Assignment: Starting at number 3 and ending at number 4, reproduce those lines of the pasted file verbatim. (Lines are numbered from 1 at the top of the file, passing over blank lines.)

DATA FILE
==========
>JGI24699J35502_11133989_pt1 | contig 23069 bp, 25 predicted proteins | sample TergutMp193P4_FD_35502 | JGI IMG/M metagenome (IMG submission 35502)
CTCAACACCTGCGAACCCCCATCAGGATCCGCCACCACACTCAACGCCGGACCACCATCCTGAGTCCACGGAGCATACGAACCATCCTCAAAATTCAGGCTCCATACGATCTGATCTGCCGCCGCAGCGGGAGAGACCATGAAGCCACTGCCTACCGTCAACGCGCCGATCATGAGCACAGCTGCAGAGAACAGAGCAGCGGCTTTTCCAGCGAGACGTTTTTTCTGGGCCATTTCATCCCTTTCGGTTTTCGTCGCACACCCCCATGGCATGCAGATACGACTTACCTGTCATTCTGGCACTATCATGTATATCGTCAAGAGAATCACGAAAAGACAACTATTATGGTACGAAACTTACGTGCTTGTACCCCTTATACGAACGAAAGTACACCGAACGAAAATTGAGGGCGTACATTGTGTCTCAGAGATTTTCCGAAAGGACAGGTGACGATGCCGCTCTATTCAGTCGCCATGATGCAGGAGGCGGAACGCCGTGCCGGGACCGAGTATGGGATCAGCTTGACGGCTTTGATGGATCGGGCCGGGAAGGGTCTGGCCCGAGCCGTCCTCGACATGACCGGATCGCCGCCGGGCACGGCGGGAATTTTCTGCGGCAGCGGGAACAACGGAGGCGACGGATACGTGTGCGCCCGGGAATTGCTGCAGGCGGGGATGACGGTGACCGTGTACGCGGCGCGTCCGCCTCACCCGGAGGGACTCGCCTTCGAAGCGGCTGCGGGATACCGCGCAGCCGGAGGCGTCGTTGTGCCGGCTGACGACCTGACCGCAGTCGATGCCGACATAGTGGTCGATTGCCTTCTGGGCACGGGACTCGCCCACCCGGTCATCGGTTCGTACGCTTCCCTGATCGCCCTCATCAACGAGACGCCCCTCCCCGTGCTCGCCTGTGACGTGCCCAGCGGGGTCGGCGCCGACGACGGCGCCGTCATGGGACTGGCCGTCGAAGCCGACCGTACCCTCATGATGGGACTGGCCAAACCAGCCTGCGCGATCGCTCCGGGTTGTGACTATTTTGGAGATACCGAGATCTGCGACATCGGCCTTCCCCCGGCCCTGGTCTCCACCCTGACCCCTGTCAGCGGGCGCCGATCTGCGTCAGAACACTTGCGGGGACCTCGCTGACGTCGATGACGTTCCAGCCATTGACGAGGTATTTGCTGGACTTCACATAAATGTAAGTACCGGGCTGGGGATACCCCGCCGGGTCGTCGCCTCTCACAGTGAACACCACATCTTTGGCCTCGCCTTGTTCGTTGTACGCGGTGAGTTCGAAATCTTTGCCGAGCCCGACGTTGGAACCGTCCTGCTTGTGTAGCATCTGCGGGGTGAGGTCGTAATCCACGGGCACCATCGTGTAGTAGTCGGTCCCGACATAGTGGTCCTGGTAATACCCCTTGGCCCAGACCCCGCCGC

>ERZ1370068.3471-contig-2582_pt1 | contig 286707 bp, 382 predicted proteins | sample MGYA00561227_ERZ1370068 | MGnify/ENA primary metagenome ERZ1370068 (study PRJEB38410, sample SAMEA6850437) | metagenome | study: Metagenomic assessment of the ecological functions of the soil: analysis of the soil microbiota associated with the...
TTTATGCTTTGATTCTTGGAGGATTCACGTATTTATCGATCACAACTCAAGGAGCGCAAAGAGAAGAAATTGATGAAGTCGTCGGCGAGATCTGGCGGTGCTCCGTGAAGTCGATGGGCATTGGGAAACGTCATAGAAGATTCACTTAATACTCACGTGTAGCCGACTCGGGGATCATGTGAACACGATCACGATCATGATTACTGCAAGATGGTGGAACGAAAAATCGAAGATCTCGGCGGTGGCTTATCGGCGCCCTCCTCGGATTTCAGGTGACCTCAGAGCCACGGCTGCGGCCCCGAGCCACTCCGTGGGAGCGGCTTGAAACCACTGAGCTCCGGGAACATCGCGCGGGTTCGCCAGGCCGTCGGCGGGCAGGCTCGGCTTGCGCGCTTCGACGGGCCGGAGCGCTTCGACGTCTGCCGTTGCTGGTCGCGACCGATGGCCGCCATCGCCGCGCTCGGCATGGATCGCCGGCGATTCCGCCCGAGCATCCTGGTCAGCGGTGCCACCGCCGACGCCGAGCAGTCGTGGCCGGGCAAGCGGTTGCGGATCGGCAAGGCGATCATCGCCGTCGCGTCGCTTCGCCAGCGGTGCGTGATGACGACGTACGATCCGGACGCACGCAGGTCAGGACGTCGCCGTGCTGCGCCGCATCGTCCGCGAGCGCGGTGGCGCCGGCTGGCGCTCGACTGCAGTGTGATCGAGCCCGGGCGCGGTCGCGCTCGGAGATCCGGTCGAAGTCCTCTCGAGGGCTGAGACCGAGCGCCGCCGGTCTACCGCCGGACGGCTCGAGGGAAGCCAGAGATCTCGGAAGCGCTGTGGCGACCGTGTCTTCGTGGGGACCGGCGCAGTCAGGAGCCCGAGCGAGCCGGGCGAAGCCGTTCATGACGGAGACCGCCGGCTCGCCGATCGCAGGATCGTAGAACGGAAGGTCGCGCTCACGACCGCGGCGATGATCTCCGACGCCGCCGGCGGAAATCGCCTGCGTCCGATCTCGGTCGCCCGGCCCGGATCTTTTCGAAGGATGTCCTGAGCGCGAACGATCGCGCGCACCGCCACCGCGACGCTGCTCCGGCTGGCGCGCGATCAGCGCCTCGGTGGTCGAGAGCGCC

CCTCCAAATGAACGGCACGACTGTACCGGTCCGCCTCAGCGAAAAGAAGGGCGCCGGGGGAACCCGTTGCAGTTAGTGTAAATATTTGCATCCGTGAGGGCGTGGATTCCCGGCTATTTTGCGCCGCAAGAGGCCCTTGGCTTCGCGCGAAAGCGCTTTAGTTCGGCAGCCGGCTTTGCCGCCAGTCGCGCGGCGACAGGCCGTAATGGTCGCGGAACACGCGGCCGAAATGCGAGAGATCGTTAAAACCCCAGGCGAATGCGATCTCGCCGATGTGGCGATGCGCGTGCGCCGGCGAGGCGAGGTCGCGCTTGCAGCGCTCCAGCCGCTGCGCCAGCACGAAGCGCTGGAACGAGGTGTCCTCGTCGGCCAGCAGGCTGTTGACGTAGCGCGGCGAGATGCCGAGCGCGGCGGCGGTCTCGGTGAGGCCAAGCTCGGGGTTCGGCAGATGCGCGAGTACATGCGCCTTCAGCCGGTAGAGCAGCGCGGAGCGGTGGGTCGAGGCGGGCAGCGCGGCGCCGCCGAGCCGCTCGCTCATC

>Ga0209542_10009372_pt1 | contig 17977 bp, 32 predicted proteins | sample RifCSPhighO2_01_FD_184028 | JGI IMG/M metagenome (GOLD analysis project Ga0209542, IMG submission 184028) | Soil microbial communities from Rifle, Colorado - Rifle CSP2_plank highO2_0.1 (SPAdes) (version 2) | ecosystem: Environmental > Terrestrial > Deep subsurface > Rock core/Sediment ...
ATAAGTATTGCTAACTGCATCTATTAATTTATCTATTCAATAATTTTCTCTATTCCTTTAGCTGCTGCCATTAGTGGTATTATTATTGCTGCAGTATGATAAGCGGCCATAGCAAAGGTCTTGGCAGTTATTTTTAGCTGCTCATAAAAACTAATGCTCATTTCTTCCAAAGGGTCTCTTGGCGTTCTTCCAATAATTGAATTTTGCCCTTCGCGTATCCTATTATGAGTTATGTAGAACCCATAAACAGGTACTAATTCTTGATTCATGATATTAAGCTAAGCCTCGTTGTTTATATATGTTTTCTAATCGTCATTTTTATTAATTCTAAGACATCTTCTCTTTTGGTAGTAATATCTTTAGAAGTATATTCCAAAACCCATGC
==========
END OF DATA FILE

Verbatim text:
>ERZ1370068.3471-contig-2582_pt1 | contig 286707 bp, 382 predicted proteins | sample MGYA00561227_ERZ1370068 | MGnify/ENA primary metagenome ERZ1370068 (study PRJEB38410, sample SAMEA6850437) | metagenome | study: Metagenomic assessment of the ecological functions of the soil: analysis of the soil microbiota associated with the...
TTTATGCTTTGATTCTTGGAGGATTCACGTATTTATCGATCACAACTCAAGGAGCGCAAAGAGAAGAAATTGATGAAGTCGTCGGCGAGATCTGGCGGTGCTCCGTGAAGTCGATGGGCATTGGGAAACGTCATAGAAGATTCACTTAATACTCACGTGTAGCCGACTCGGGGATCATGTGAACACGATCACGATCATGATTACTGCAAGATGGTGGAACGAAAAATCGAAGATCTCGGCGGTGGCTTATCGGCGCCCTCCTCGGATTTCAGGTGACCTCAGAGCCACGGCTGCGGCCCCGAGCCACTCCGTGGGAGCGGCTTGAAACCACTGAGCTCCGGGAACATCGCGCGGGTTCGCCAGGCCGTCGGCGGGCAGGCTCGGCTTGCGCGCTTCGACGGGCCGGAGCGCTTCGACGTCTGCCGTTGCTGGTCGCGACCGATGGCCGCCATCGCCGCGCTCGGCATGGATCGCCGGCGATTCCGCCCGAGCATCCTGGTCAGCGGTGCCACCGCCGACGCCGAGCAGTCGTGGCCGGGCAAGCGGTTGCGGATCGGCAAGGCGATCATCGCCGTCGCGTCGCTTCGCCAGCGGTGCGTGATGACGACGTACGATCCGGACGCACGCAGGTCAGGACGTCGCCGTGCTGCGCCGCATCGTCCGCGAGCGCGGTGGCGCCGGCTGGCGCTCGACTGCAGTGTGATCGAGCCCGGGCGCGGTCGCGCTCGGAGATCCGGTCGAAGTCCTCTCGAGGGCTGAGACCGAGCGCCGCCGGTCTACCGCCGGACGGCTCGAGGGAAGCCAGAGATCTCGGAAGCGCTGTGGCGACCGTGTCTTCGTGGGGACCGGCGCAGTCAGGAGCCCGAGCGAGCCGGGCGAAGCCGTTCATGACGGAGACCGCCGGCTCGCCGATCGCAGGATCGTAGAACGGAAGGTCGCGCTCACGACCGCGGCGATGATCTCCGACGCCGCCGGCGGAAATCGCCTGCGTCCGATCTCGGTCGCCCGGCCCGGATCTTTTCGAAGGATGTCCTGAGCGCGAACGATCGCGCGCACCGCCACCGCGACGCTGCTCCGGCTGGCGCGCGATCAGCGCCTCGGTGGTCGAGAGCGCC